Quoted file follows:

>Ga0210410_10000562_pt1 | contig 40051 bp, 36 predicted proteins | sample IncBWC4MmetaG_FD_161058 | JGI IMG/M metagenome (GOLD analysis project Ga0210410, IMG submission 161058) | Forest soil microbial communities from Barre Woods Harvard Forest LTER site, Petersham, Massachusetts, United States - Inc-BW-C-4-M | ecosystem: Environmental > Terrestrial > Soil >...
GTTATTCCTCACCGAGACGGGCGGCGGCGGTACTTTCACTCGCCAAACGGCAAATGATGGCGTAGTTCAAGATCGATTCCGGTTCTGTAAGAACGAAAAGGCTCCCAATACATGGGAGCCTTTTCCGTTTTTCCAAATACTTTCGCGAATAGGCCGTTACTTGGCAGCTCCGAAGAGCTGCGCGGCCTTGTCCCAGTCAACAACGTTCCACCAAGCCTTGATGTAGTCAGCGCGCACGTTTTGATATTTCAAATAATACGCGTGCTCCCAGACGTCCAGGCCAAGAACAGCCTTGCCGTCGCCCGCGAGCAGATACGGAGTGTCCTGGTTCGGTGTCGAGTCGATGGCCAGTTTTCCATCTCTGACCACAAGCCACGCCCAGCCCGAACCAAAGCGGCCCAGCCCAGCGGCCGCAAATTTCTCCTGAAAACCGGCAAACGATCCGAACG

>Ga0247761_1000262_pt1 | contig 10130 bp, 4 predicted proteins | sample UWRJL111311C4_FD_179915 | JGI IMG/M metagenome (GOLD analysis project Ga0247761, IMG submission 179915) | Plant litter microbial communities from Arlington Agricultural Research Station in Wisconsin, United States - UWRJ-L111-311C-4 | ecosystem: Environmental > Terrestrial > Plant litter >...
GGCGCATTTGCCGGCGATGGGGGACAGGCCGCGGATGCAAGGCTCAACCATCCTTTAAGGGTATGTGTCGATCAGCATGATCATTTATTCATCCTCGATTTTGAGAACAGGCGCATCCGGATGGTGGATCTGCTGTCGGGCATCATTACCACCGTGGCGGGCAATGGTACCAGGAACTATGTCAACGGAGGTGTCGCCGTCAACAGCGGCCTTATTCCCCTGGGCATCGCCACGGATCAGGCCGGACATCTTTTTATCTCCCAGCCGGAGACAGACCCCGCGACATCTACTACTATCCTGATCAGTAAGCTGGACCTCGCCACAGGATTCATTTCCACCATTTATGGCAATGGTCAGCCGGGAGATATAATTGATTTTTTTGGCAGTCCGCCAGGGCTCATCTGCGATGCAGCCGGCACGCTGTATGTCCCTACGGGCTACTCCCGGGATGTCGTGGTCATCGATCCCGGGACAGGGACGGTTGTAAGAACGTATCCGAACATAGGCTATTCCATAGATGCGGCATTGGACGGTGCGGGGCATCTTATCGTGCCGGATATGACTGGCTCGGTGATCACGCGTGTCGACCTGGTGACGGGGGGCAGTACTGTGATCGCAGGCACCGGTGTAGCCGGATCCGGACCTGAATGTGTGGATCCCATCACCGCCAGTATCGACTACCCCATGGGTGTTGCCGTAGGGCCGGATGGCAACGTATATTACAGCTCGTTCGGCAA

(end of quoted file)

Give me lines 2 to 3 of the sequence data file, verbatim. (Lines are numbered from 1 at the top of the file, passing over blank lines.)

GTTATTCCTCACCGAGACGGGCGGCGGCGGTACTTTCACTCGCCAAACGGCAAATGATGGCGTAGTTCAAGATCGATTCCGGTTCTGTAAGAACGAAAAGGCTCCCAATACATGGGAGCCTTTTCCGTTTTTCCAAATACTTTCGCGAATAGGCCGTTACTTGGCAGCTCCGAAGAGCTGCGCGGCCTTGTCCCAGTCAACAACGTTCCACCAAGCCTTGATGTAGTCAGCGCGCACGTTTTGATATTTCAAATAATACGCGTGCTCCCAGACGTCCAGGCCAAGAACAGCCTTGCCGTCGCCCGCGAGCAGATACGGAGTGTCCTGGTTCGGTGTCGAGTCGATGGCCAGTTTTCCATCTCTGACCACAAGCCACGCCCAGCCCGAACCAAAGCGGCCCAGCCCAGCGGCCGCAAATTTCTCCTGAAAACCGGCAAACGATCCGAACG

>Ga0247761_1000262_pt1 | contig 10130 bp, 4 predicted proteins | sample UWRJL111311C4_FD_179915 | JGI IMG/M metagenome (GOLD analysis project Ga0247761, IMG submission 179915) | Plant litter microbial communities from Arlington Agricultural Research Station in Wisconsin, United States - UWRJ-L111-311C-4 | ecosystem: Environmental > Terrestrial > Plant litter >...